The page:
In the shadowy world of militias, conspiracy theorists, and others tied to the radical antigovernment movement, one figure stands out as a link between such groups and the law-enforcement agencies they distrust.
James "Bo" Gritz has tried to bring an end to several armed standoffs in recent years, sometimes with notable success.
But in the process, the former Green Beret colonel, who served as a model of sorts for the movie character Rambo, also has alienated many antigovernment activists who once saw Mr. Gritz as a leader of their cause.
In recent days, Gritz and a small band of supporters have been combing the North Carolina woods in search of Eric Rudolph, who is on the FBI's list of 10 most-wanted fugitives for allegedly bombing an abortion clinic in Alabama last January.
Mr. Rudolph, who has eluded hundreds of federal agents, also is wanted for questioning in the Atlanta bombing during the 1996 summer Olympics.
Officials say they did not ask Gritz for help, and they warned that any freelance searchers could be in danger. But authorities did not forbid Gritz's Operation Cross from proceeding, and the number of federal agents in the area was reduced by more than half.
Gritz says he wants to save the fugitive's life, and he promises to dedicate any reward money to Rudolph's legal defense.
Rudolph is seen as a hero by some right-wing radicals. But in a flurry of e-mail criticism, Gritz has been referred to as a "backstabbing Judas ... a Trojan horse" - and much worse - by hard-core antigovernment activists suspicious of his motives.
Gritz calls himself a "chief leader of the American Patriot Movement."
"I don't like abortion," Gritz has said. "But the way to do it is not with a bomb. It's cowardly and indiscriminate and murderous."
"True extremists in the movement recognize that Gritz would never cross the line into revolution against the government," says Kerry Noble, a former leader of Covenant, Sword, and the Arm of the Lord, a violent hate group active in the 1980s.
"Bo Gritz would only be looked upon by the die-hards of the movement as a compromiser," Mr. Noble says, "someone who interferes in standoffs that the movement hopes will bring about the bloodshed of law enforcement and an uprising of the patriotic movement."
Gritz is a highly decorated Vietnam veteran who became controversial when he led unofficial, unsuccessful forays into Southeast Asia in search of American military personnel unaccounted for after the war.
Since then, he has been a popular figure at "preparedness expos," where survivalists, tax resisters, militia members, and others at the fringes of conventional politics gather.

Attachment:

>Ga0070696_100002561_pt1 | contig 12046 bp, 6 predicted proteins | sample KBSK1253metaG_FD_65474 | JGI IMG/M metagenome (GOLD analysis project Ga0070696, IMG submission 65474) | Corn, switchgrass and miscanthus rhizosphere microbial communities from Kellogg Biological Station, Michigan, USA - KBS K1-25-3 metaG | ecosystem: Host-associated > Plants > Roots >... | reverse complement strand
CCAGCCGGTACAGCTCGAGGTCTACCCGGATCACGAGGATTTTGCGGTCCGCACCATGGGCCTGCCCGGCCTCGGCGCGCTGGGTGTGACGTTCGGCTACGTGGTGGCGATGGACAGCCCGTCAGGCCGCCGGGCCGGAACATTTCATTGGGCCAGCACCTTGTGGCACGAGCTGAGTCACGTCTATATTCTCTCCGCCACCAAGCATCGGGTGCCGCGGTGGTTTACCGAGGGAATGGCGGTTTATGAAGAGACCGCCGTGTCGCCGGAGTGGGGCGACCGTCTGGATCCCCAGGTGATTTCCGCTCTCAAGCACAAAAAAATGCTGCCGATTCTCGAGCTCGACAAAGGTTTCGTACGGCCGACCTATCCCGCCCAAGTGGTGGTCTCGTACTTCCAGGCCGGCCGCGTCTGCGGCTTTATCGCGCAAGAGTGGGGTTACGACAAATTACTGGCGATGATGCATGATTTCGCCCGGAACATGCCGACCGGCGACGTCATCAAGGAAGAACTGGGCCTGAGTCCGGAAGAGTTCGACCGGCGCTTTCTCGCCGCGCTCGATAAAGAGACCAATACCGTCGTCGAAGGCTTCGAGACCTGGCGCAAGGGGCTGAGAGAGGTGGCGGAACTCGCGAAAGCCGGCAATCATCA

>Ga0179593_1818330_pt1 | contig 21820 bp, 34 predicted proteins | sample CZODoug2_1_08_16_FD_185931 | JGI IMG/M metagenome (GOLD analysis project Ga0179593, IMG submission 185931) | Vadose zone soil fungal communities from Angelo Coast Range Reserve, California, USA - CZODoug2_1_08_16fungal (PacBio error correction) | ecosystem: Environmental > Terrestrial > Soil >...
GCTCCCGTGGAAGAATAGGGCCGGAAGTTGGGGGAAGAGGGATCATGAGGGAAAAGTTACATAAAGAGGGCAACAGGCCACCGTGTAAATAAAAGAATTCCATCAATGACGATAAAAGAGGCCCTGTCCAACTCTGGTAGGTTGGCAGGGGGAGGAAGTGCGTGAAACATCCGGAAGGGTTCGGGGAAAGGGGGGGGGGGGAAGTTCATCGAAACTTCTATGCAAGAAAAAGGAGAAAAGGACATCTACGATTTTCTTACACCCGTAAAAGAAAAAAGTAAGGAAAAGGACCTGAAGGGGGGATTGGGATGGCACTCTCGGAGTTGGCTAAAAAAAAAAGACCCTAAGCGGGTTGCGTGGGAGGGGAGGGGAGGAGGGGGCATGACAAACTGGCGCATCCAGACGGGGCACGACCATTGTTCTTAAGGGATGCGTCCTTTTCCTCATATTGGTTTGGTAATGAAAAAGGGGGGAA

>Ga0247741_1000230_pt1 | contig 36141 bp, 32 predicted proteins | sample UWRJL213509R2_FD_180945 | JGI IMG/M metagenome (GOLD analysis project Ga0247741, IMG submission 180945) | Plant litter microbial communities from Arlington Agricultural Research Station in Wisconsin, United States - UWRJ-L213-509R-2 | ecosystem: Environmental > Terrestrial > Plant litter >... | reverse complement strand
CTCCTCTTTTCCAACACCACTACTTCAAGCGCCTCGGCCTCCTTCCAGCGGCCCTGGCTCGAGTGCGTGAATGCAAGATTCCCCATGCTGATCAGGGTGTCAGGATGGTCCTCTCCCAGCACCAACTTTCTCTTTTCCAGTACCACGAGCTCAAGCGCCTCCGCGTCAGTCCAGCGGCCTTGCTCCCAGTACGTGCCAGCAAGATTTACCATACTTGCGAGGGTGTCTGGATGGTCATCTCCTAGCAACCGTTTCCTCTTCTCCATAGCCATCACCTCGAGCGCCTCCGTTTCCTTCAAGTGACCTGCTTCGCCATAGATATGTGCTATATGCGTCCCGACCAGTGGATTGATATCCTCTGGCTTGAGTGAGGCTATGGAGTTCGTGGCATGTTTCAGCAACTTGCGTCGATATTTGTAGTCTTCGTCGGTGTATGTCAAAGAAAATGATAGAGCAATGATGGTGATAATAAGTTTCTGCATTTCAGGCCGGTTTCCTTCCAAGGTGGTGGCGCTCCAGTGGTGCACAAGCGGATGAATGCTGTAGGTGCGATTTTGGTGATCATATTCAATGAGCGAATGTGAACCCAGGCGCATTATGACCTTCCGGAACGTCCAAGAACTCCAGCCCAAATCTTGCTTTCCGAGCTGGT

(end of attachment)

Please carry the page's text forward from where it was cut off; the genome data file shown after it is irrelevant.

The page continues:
For the past five years, he has been conducting SPIKE Delta Force training sessions advertised on his Internet site as focusing on "gun control, rappelling, counterterrorist driving, handwriting analysis, body language, medical emergencies, and lock-picking." SPIKE stands for Specially Prepared Individuals for Key Events.
In 1992, Gritz was able to talk white separatist Randy Weaver into surrendering in Ruby Ridge, Idaho, after a shootout and 11-day standoff in which a federal marshal was killed along with Mr. Weaver's wife and son.
He also went to Jordan, Mont., in 1996 to talk with armed Freemen holed up against FBI agents. The Freemen finally surrendered after 81 days.
Gritz, who did not respond to requests for an interview, has established several "constitutional covenant communities" in rural Idaho, a region that has drawn many in the patriot movement. But he has not associated himself with such groups as the Aryan Nations, which preach antisemitism and the supremacy of the white race.
"Gritz has shown a willingness to embrace the vision of the far right, but a considerable reluctance to accept the dark side that comes along with it," says historian Mark Pitcavage, who studies right-wing groups.
While Gritz plays up his many years of military service, this may, in fact, be one reason why those anticipating - if not advocating - a violent overturning of established government do not necessarily trust him.
"Right-wing extremist adherents have long recognized that those with two to four years of military experience [or less] are valuable because of their training," says Noble, referring to people like convicted Oklahoma City bomber Timothy McVeigh.
"Those with more than four years," Noble adds, "are only used as symbols of authority with no substance in revolution because they have too much patriotism in them, too much adherence to our country's Constitution."